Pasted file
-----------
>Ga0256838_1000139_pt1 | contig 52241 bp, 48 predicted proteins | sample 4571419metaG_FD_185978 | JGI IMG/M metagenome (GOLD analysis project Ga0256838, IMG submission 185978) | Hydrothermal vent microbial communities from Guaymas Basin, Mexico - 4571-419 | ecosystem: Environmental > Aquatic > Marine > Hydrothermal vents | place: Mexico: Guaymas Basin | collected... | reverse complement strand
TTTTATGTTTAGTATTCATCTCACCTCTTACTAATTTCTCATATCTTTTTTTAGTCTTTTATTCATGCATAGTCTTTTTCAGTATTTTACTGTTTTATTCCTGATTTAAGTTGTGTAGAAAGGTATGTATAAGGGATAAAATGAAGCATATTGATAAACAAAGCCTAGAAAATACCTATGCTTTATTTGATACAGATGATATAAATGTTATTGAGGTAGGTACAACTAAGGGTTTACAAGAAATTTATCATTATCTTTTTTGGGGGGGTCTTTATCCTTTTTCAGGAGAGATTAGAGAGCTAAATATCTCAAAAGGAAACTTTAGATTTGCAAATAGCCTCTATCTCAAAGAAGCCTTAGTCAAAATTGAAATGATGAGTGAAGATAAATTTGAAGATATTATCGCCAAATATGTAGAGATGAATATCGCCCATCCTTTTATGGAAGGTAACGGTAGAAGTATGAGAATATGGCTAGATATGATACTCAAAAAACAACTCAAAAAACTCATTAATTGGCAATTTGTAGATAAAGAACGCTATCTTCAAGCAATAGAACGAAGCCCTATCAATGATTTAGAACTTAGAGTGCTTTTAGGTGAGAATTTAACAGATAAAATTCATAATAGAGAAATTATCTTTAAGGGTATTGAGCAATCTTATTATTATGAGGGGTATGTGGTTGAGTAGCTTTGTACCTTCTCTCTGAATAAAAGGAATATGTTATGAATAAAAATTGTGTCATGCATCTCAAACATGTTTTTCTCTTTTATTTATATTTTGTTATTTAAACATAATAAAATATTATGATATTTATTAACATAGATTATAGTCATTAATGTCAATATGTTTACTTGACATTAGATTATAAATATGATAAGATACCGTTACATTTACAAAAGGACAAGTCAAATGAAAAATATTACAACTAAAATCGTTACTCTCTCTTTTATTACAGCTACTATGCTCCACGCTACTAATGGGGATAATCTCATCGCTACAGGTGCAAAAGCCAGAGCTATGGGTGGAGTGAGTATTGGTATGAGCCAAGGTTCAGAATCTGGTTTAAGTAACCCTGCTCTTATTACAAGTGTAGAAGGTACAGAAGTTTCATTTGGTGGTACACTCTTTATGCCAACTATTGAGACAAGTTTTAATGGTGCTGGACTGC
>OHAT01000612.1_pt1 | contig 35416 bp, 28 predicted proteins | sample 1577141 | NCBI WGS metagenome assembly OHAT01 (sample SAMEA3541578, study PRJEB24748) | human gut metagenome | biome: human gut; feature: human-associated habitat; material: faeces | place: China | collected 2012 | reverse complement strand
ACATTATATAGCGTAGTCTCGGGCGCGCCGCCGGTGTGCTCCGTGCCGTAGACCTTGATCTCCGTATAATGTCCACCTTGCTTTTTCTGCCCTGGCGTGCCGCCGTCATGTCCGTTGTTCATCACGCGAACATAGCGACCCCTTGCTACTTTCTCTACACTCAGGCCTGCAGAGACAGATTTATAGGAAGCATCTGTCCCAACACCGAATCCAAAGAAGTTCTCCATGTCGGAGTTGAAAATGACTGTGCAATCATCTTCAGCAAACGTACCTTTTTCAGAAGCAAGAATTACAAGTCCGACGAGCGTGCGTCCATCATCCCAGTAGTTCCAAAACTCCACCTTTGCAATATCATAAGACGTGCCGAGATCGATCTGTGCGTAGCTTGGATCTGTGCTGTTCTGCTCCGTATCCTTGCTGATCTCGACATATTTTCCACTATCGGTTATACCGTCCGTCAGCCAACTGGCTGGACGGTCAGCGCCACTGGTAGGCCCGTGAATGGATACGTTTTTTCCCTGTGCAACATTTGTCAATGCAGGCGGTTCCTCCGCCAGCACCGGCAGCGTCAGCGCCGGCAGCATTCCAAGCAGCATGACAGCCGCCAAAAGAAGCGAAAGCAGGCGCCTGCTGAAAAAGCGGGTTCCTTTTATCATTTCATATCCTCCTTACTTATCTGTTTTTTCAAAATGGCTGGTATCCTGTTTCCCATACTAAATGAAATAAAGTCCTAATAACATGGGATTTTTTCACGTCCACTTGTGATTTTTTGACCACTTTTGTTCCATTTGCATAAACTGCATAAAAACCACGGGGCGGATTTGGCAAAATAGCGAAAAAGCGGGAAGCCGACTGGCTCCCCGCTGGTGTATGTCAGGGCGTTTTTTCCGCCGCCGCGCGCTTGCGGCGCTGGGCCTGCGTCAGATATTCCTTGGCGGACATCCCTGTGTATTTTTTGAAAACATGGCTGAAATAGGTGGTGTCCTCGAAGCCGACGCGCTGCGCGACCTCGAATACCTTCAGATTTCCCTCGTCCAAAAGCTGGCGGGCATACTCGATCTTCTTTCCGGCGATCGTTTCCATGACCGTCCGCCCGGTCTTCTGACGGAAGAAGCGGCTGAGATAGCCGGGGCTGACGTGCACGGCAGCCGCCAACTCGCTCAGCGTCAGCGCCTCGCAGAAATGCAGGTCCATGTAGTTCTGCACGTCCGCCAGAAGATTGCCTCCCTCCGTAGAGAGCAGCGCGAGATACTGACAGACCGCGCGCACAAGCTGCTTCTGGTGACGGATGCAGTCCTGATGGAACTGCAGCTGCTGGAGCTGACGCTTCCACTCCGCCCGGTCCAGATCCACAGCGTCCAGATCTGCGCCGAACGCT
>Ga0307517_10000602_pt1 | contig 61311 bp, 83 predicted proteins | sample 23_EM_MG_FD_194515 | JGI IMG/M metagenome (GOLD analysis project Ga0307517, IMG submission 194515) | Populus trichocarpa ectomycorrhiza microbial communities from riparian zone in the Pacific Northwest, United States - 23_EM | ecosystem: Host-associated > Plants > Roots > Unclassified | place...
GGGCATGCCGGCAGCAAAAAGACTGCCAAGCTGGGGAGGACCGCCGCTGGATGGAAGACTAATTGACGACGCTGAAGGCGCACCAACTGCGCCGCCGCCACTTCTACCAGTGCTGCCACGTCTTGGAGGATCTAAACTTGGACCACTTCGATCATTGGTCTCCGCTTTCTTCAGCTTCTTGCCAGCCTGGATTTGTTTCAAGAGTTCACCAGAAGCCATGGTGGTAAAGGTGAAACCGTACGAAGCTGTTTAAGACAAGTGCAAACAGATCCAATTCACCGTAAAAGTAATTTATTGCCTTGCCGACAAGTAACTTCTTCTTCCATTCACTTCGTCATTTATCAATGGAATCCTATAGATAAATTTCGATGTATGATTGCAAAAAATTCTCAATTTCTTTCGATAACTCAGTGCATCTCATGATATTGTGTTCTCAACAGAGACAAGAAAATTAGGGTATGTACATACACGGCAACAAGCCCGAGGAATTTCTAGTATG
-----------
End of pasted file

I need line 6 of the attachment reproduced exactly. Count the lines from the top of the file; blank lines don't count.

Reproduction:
GGGCATGCCGGCAGCAAAAAGACTGCCAAGCTGGGGAGGACCGCCGCTGGATGGAAGACTAATTGACGACGCTGAAGGCGCACCAACTGCGCCGCCGCCACTTCTACCAGTGCTGCCACGTCTTGGAGGATCTAAACTTGGACCACTTCGATCATTGGTCTCCGCTTTCTTCAGCTTCTTGCCAGCCTGGATTTGTTTCAAGAGTTCACCAGAAGCCATGGTGGTAAAGGTGAAACCGTACGAAGCTGTTTAAGACAAGTGCAAACAGATCCAATTCACCGTAAAAGTAATTTATTGCCTTGCCGACAAGTAACTTCTTCTTCCATTCACTTCGTCATTTATCAATGGAATCCTATAGATAAATTTCGATGTATGATTGCAAAAAATTCTCAATTTCTTTCGATAACTCAGTGCATCTCATGATATTGTGTTCTCAACAGAGACAAGAAAATTAGGGTATGTACATACACGGCAACAAGCCCGAGGAATTTCTAGTATG